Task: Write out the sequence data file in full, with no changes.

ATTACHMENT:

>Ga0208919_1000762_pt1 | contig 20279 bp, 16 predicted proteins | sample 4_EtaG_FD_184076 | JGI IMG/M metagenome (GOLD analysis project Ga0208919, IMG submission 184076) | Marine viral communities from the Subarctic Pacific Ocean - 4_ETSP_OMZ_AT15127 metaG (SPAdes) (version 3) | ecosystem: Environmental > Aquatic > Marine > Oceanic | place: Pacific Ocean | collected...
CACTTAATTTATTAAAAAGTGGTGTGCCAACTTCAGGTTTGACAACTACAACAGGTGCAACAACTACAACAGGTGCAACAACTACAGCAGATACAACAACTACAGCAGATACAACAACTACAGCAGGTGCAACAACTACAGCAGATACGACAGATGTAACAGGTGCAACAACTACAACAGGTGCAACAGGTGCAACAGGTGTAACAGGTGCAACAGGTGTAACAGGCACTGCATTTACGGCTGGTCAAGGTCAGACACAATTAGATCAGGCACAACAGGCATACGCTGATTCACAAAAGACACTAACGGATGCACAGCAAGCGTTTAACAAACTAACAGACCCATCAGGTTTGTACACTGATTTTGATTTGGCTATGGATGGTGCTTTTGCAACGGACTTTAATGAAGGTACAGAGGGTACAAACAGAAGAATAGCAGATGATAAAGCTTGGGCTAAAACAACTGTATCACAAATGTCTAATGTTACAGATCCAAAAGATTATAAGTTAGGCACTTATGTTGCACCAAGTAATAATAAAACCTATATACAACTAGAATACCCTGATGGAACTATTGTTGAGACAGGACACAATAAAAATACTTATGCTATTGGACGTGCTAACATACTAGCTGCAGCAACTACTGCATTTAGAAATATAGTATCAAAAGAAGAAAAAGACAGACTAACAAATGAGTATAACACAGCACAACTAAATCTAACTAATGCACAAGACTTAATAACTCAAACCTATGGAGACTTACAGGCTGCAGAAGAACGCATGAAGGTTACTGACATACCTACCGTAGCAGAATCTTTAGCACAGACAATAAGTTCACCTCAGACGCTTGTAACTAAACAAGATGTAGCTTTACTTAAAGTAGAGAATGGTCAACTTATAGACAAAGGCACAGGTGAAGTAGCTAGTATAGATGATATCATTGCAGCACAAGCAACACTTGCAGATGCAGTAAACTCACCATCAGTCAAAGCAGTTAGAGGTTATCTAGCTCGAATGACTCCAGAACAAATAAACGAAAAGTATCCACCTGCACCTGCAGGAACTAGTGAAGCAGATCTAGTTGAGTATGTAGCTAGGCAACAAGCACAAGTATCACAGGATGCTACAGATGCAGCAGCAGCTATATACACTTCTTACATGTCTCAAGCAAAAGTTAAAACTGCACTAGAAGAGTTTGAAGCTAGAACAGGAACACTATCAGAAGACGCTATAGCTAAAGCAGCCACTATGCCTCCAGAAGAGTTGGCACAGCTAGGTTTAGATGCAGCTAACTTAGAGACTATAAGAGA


>Ga0208919_1000762_pt1 | contig 20279 bp, 16 predicted proteins | sample 4_EtaG_FD_184076 | JGI IMG/M metagenome (GOLD analysis project Ga0208919, IMG submission 184076) | Marine viral communities from the Subarctic Pacific Ocean - 4_ETSP_OMZ_AT15127 metaG (SPAdes) (version 3) | ecosystem: Environmental > Aquatic > Marine > Oceanic | place: Pacific Ocean | collected...
CACTTAATTTATTAAAAAGTGGTGTGCCAACTTCAGGTTTGACAACTACAACAGGTGCAACAACTACAACAGGTGCAACAACTACAGCAGATACAACAACTACAGCAGATACAACAACTACAGCAGGTGCAACAACTACAGCAGATACGACAGATGTAACAGGTGCAACAACTACAACAGGTGCAACAGGTGCAACAGGTGTAACAGGTGCAACAGGTGTAACAGGCACTGCATTTACGGCTGGTCAAGGTCAGACACAATTAGATCAGGCACAACAGGCATACGCTGATTCACAAAAGACACTAACGGATGCACAGCAAGCGTTTAACAAACTAACAGACCCATCAGGTTTGTACACTGATTTTGATTTGGCTATGGATGGTGCTTTTGCAACGGACTTTAATGAAGGTACAGAGGGTACAAACAGAAGAATAGCAGATGATAAAGCTTGGGCTAAAACAACTGTATCACAAATGTCTAATGTTACAGATCCAAAAGATTATAAGTTAGGCACTTATGTTGCACCAAGTAATAATAAAACCTATATACAACTAGAATACCCTGATGGAACTATTGTTGAGACAGGACACAATAAAAATACTTATGCTATTGGACGTGCTAACATACTAGCTGCAGCAACTACTGCATTTAGAAATATAGTATCAAAAGAAGAAAAAGACAGACTAACAAATGAGTATAACACAGCACAACTAAATCTAACTAATGCACAAGACTTAATAACTCAAACCTATGGAGACTTACAGGCTGCAGAAGAACGCATGAAGGTTACTGACATACCTACCGTAGCAGAATCTTTAGCACAGACAATAAGTTCACCTCAGACGCTTGTAACTAAACAAGATGTAGCTTTACTTAAAGTAGAGAATGGTCAACTTATAGACAAAGGCACAGGTGAAGTAGCTAGTATAGATGATATCATTGCAGCACAAGCAACACTTGCAGATGCAGTAAACTCACCATCAGTCAAAGCAGTTAGAGGTTATCTAGCTCGAATGACTCCAGAACAAATAAACGAAAAGTATCCACCTGCACCTGCAGGAACTAGTGAAGCAGATCTAGTTGAGTATGTAGCTAGGCAACAAGCACAAGTATCACAGGATGCTACAGATGCAGCAGCAGCTATATACACTTCTTACATGTCTCAAGCAAAAGTTAAAACTGCACTAGAAGAGTTTGAAGCTAGAACAGGAACACTATCAGAAGACGCTATAGCTAAAGCAGCCACTATGCCTCCAGAAGAGTTGGCACAGCTAGGTTTAGATGCAGCTAACTTAGAGACTATAAGAGA